How to Use TreasuryDirect for Low-Risk Investing

Investing is all about balancing risk and reward. Many investments that offer potentially great rewards, such as stocks, come with tremendous risk, particularly in the short term. The risk of losing 40% of your investment value — as what happened after the 2008 crash — in a single year is enough to make many people very uncomfortable with more aggressive investing.

What other options are out there? There are a number of options for investing with minimal risk, from savings accounts and money market accounts to CDs and corporate bonds, but one very secure option to consider is investing in US treasuries.

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U.S. treasuries are investments sold by the United States Treasury Department. These investments help finance the national debt, as they’re a form of income for the government. They’re extremely secure, backed by the full faith of the U.S. government.

How do you invest in these? It starts with TreasuryDirect.

[ More: When Should I Start Investing? ]

In this article

    What is TreasuryDirect?

    TreasuryDirect is a website operated directly by the United States Department of the Treasury where you can invest in U.S. treasuries and other investments. These investments are sold directly to the public via this website.

    The investments sold on TreasuryDirect are mostly used to finance expenditures of the U.S. government. When you hear about the national debt, this debt is covered through investments sold by the Department of the Treasury, many to individual investors through TreasuryDirect.

    What can you buy on TreasuryDirect?

    TreasuryDirect sells a number of different investments, but of particular note are treasury securities, which come in three flavors based on the length of time until maturity.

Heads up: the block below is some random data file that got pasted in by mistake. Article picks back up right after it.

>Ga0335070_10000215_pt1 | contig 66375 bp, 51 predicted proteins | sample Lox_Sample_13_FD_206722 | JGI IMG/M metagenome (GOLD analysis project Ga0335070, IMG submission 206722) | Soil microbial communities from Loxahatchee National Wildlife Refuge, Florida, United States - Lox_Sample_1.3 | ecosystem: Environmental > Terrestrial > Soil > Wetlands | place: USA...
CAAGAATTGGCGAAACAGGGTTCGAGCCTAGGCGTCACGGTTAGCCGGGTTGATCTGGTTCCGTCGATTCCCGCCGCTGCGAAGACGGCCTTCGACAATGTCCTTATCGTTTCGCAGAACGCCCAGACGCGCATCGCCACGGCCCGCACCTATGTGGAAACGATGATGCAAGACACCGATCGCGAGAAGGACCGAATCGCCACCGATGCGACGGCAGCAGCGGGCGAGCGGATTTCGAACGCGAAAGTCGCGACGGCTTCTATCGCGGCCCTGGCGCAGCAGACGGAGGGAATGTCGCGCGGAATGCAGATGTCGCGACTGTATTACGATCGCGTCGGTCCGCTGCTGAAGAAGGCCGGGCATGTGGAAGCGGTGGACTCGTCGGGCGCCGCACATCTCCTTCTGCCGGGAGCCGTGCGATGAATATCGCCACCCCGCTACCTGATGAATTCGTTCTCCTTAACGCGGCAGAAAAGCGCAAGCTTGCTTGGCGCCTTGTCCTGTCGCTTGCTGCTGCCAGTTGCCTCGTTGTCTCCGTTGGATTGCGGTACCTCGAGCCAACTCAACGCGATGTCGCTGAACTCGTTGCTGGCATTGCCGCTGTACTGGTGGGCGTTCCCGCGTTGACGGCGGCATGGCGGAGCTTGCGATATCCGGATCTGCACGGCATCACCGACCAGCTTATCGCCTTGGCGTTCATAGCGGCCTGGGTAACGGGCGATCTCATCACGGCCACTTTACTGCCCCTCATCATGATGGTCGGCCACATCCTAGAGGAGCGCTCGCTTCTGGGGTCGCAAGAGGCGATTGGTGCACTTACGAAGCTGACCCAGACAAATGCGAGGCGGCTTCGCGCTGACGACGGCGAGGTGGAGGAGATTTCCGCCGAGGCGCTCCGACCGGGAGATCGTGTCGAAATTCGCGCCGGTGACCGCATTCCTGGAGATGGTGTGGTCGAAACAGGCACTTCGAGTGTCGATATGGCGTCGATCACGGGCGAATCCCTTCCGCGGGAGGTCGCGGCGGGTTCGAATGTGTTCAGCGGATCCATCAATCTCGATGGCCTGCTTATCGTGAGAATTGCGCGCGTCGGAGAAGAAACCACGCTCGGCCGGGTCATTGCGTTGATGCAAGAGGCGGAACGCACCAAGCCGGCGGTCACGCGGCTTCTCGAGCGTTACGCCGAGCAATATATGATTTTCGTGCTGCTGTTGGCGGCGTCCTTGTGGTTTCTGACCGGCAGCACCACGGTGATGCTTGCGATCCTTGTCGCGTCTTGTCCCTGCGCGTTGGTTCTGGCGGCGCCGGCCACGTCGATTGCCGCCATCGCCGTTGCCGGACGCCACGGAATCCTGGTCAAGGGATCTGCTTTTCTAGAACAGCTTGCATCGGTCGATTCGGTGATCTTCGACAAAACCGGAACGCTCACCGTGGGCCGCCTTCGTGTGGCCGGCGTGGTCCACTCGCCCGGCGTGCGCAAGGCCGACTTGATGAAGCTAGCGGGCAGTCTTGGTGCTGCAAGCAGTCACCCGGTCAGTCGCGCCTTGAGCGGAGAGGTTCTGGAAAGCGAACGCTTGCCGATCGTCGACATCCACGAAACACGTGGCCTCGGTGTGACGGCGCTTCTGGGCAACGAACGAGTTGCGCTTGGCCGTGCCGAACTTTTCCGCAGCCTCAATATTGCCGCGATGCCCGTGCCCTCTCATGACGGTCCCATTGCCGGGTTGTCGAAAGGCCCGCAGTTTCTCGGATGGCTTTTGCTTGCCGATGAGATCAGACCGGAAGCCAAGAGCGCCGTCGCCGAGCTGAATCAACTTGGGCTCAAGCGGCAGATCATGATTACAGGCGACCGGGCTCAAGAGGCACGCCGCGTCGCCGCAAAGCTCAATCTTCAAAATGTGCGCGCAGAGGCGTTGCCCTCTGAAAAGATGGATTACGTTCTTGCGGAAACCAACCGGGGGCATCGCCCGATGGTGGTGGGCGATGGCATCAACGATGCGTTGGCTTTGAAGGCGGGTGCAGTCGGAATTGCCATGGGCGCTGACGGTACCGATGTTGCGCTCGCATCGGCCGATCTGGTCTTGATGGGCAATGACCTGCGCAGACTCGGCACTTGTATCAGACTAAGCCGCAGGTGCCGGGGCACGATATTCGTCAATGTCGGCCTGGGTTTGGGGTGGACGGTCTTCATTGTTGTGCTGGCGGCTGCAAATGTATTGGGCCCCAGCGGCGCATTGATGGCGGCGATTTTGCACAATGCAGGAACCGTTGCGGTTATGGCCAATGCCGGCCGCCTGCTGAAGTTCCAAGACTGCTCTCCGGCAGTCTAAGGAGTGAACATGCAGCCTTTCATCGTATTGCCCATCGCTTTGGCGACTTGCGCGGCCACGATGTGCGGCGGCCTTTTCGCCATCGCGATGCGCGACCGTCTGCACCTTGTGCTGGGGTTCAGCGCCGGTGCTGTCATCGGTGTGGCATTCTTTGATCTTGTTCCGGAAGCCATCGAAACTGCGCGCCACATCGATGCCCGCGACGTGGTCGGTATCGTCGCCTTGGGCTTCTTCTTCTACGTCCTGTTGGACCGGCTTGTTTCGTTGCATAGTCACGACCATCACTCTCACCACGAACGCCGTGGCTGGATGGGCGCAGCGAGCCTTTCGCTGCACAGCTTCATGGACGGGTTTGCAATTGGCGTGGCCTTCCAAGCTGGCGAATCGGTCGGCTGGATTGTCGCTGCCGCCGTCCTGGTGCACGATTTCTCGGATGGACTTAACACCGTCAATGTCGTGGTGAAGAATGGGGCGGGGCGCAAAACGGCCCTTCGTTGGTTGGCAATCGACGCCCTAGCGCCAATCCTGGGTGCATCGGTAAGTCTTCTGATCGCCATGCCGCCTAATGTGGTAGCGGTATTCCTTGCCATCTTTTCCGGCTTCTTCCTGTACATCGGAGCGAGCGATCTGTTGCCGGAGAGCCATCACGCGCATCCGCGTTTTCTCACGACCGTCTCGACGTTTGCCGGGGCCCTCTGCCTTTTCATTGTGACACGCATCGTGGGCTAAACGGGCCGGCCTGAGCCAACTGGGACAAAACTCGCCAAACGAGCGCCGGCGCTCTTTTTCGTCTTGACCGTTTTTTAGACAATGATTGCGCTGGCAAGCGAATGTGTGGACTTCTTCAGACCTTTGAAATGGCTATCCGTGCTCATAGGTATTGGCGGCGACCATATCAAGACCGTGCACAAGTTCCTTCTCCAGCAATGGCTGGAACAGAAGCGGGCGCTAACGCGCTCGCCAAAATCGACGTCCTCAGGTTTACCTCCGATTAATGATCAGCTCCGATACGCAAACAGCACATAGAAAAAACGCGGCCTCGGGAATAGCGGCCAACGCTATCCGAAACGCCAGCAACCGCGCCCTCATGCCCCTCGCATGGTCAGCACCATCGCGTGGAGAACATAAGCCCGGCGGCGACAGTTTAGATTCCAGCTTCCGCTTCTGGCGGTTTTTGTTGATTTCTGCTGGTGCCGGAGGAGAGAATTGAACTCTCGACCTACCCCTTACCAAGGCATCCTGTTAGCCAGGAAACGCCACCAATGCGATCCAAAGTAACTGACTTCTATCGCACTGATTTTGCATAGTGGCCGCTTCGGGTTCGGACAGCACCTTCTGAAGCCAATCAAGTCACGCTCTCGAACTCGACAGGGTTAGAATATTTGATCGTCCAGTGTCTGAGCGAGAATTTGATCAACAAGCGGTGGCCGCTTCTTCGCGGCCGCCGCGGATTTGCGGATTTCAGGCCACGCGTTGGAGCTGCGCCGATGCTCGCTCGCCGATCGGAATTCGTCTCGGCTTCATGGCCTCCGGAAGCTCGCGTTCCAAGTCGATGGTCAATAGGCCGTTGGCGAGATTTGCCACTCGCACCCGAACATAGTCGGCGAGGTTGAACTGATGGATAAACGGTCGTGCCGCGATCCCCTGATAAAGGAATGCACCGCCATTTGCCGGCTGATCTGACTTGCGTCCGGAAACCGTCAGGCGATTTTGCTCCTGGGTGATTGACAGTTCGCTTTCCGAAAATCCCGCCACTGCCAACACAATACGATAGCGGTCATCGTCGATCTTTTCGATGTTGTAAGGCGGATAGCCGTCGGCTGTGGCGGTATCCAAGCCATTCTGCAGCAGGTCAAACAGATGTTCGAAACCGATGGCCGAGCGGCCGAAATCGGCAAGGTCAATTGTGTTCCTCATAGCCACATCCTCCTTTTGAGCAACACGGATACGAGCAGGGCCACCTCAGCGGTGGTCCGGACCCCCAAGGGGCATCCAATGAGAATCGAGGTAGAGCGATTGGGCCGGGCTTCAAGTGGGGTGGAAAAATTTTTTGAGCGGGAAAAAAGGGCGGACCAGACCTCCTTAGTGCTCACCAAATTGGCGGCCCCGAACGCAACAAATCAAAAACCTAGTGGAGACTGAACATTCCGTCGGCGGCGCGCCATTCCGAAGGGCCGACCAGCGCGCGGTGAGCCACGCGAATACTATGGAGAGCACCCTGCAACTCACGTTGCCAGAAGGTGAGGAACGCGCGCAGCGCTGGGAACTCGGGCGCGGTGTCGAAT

On TreasuryDirect, treasury bills, notes and bonds are sold at auction, but as an individual investor, you submit a non-competitive bid for them. The way this works is that large investors submit competitive bids during an auction for a portion of the investments to be sold. The Department of the Treasury accepts bids on those investments (starting with the highest bid) and then keeps going down the list of bids until all of that portion of the investments are sold. Then, everyone submitting a non-competitive bid (which would include you) gets treasury securities at that price.

    Treasury bills

    Treasury bills are short-term securities that mature in a year or less. These are generally sold at auction at a discount of their face value. So, for example, you might be able to buy a 26-week $100 treasury bill for $99. That bill means that in 26 weeks, the government will pay you $100.

    Treasury notes

    Treasury notes last from one to 10 years years and work a little differently. Not only are they worth their face value at the end of their term, but they also pay a small interest rate along the way. With these, the auction actually sets the interest rate. The selling price and face value are fixed, but bidders bid on what interest rate they’ll accept. So, you might buy one for $100 that will pay you $100 at maturity, but the interest rate you get every six months depends on the result of the auction, as described earlier.

    Treasury bonds

    Treasury bonds are just like treasury notes, except the maturity is between 10 to 30 years. Otherwise, work identically to treasury notes for individual investors, they just mature later.

    Other TreasuryDirect offerings

    TreasuryDirect is also a place to buy other items of interest, such as savings bonds and TIPS (treasury inflation protected securities). What are TIPS, you might ask? They’re just like the treasury options above, except their face value is adjusted over time based on inflation. Since they are also sold at auction, they tend to perform about as well as normal securities on average, as the value of the inflation adjustments ends up incorporated into the purchase price.

    [ Read More: A Teen Guide to Investing in Stocks ETFs ]

    Pros and cons of TreasuryDirect investing